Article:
Aren’t politicians coy when it comes to drugs – and drink? If you live in UK, tonight’s news will remind you of the capitalistic approach to drugs selling (not that it is put quite that way), and the worry about large numbers - almost 25,000 - sleeping on the streets here.
|Peaceful Paradise ... The gorgeous old city did look a little different during my visit - rather more young Americans back then. This is a watercolor of Kathmandu Durbar Square, the royal palace complex, in 1852, painted by Henry Ambrose Oldfield (1822-1871). Thanks to Wikipedia for the pic.|
I was a journalist with the handle of investigative reporter on a right-wing weekly when Tricky Dicky’s drugs laws started to be pushed all around the world.
I had no idea back then what the astonishing claims landing on my desk meant. Students out of their minds in drugs orgies, gangs making a fortune from drugs, a variation on what they term now as county gangs, where youths are employed to distribute the illegal stuff.
|Safe at night ... No worries about going out at night in the ancient city of Kathmandu. Photo by Kartabya Aryal on Unsplash.|
The allegations were amazing, but like so many young newspapermen, I expect, I was happy to be handed a 'hot' story.
I probably exaggerated it a bit, too, in the hope of making the front page.
However – thankfully – I began to experience considerable doubt.
How come I’d never seen a drugs party in full swing, or anyone swallow or sniff or inject drugs?
As usual, I saw drunks almost every day – the dilemma of our street people - but no-one affected, or even involved in drugs.
The message back then was that without the State adopting severe Tricky Dicky prohibition-style laws, we were all heading for perdition.
Like a good newspaperman (or as a conscientious newsman ought to be), I doubted the claims.
It seemed like another American Prohibition notion, and we know what happened there.
Non-western and gentle
I found a country that defied the US, where the law was non-western and gentle. Nepal was becoming well-known as a country that treated the Tricky Dicky notion with the disdain it deserved.
So I travelled there, and stayed in the capital, and wandered the streets at different hours of the day and night to see how a population not governed by those laws could possibly manage.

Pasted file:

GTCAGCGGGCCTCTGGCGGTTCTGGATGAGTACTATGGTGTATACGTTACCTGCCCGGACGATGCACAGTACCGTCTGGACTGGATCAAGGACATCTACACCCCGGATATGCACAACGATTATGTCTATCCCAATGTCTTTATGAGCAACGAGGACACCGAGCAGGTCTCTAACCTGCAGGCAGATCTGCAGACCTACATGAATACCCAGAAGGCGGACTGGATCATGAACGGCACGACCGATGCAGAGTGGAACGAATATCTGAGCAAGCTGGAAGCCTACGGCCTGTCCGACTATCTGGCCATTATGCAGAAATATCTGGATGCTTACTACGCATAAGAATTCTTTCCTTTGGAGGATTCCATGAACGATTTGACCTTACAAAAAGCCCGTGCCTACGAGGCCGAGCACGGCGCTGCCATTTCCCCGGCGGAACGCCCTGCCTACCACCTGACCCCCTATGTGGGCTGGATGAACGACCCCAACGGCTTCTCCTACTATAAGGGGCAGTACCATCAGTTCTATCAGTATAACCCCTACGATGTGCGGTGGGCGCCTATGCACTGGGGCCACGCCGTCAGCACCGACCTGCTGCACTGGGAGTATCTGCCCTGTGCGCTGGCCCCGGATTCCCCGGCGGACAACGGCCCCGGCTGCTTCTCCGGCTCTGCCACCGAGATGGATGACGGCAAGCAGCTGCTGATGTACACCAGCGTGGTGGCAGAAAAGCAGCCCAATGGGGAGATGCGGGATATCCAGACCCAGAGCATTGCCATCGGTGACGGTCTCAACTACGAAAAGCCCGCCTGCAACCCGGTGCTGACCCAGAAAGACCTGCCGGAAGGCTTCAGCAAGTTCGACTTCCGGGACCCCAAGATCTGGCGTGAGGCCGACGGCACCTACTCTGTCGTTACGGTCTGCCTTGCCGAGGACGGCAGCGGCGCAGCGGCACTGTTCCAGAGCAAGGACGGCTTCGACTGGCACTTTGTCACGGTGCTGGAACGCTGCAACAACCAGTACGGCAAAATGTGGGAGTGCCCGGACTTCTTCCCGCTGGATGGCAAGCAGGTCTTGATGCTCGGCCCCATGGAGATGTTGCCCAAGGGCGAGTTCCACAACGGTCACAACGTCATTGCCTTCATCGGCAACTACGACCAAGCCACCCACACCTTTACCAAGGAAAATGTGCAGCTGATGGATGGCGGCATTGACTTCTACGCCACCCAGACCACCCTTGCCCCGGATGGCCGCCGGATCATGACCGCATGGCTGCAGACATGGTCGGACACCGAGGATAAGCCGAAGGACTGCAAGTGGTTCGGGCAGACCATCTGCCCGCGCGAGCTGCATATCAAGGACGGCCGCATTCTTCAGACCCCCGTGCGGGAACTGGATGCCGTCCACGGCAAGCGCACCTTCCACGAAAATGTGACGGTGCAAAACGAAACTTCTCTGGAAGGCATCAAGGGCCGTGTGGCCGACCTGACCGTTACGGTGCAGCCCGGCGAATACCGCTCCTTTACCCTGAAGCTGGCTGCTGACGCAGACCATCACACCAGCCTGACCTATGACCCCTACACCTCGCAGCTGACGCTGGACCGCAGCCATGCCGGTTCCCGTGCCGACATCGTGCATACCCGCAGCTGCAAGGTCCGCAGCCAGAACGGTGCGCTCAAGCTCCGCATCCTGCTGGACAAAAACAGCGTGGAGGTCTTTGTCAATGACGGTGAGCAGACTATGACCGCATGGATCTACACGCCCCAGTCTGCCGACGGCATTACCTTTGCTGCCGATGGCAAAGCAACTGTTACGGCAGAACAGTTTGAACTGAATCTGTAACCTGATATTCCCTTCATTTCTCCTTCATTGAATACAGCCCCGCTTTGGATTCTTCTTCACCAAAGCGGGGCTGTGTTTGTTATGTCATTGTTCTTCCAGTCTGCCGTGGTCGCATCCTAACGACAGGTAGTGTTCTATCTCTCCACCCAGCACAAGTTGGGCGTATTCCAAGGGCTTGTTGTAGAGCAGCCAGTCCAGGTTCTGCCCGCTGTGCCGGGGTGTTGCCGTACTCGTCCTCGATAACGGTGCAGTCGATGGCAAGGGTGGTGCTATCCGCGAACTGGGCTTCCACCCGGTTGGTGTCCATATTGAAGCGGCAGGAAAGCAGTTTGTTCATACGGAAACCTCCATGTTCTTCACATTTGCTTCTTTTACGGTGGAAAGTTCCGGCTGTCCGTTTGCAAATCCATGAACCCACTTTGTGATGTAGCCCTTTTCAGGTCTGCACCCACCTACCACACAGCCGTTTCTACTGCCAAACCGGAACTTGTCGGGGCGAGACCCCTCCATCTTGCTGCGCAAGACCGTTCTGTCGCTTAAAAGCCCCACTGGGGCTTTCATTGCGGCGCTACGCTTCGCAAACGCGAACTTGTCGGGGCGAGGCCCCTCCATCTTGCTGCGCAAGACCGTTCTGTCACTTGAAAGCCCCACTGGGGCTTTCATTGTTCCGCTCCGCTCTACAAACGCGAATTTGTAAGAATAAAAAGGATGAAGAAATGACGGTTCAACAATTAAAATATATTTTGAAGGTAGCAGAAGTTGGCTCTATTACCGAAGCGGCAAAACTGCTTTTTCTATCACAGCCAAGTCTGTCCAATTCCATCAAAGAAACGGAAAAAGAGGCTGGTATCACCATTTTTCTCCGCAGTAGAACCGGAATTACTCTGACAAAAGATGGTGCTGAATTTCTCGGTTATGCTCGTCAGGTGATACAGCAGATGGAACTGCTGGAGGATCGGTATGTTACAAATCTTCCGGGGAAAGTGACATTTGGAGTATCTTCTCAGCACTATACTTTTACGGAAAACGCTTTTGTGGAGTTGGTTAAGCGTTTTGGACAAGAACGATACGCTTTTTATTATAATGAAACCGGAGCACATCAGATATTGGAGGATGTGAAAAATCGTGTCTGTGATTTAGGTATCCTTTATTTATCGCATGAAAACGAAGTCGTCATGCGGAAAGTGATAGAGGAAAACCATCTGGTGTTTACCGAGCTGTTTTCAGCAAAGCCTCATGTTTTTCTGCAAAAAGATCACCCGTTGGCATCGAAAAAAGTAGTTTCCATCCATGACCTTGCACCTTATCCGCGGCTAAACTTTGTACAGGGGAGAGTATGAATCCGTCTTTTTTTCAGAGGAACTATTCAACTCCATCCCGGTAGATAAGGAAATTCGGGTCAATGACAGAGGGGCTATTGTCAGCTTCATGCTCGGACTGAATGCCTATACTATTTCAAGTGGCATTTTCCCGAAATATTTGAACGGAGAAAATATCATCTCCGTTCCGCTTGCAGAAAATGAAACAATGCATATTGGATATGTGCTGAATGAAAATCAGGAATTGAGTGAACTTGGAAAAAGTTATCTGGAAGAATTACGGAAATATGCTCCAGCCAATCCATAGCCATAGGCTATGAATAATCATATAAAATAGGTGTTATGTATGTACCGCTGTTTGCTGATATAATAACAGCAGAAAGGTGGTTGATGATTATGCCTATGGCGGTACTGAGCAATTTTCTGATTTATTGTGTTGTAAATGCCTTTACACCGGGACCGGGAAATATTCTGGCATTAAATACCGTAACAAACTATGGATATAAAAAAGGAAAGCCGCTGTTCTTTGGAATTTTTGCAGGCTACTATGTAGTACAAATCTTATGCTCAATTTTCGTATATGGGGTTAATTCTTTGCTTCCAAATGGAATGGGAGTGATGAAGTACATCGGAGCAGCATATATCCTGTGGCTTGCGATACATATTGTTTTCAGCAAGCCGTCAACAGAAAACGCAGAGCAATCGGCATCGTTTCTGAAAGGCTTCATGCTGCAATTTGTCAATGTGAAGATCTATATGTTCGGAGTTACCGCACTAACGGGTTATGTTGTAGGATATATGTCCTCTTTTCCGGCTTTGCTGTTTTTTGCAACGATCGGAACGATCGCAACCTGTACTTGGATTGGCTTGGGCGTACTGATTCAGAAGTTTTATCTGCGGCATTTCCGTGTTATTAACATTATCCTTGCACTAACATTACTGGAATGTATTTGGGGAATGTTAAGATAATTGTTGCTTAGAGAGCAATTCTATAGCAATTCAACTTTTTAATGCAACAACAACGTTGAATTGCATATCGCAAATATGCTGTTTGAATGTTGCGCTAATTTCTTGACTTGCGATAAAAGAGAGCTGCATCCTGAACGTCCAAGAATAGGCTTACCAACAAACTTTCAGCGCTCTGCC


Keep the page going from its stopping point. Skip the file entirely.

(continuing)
As I’ve mentioned in these ‘blogs’ before, Kathmandu was peaceful and a joy to visit.
And yet you could buy drugs on the street, in drugs shops, and you could have hash cookies with your coffee in their coffee shops.
I never saw any problems during the week or so that I was there. Had it been set up by anti-Nixonites for a damning film about his corrupt ways, the Kathmandu scene could hardly have been bettered.
Tricky Dicky got his revenge on this well-meaning young journo. I was just the age to do military training for his Vietnam war, which – Deo Gratias – ended shortly before my infantry battalion was about to embark for that strange land.
In middle years, I sailed around Cape Horn solo and fell in love with the oceans, and studied and graduated as a professional yacht skipper as an alternative to journalism.
Exciting and satisfying
I enjoyed an exciting and satisfying life on the oceans of the world.
When I retired, I sailed mostly alone on an 8,000-mile swallowing-the-anchor voyage. I came within 1,200 miles of the South Coast but completed the passage in the Cape.
Three months later, I was ambushed, charged with drugs smuggling and made to serve eight years and a fortnight, and years later I’m still fighting to have my name cleared. So much, for English justice, the envy of the world.
How Tricky Dicky must be smiling in his grave.
Thanks very much for visiting the mostly Tuesday and Thursday blogs for my adventure book, Sailing to Purgatory, which are introduced each time on Facebook Facebook dot com/Sailingtopurgatory and on Blogger,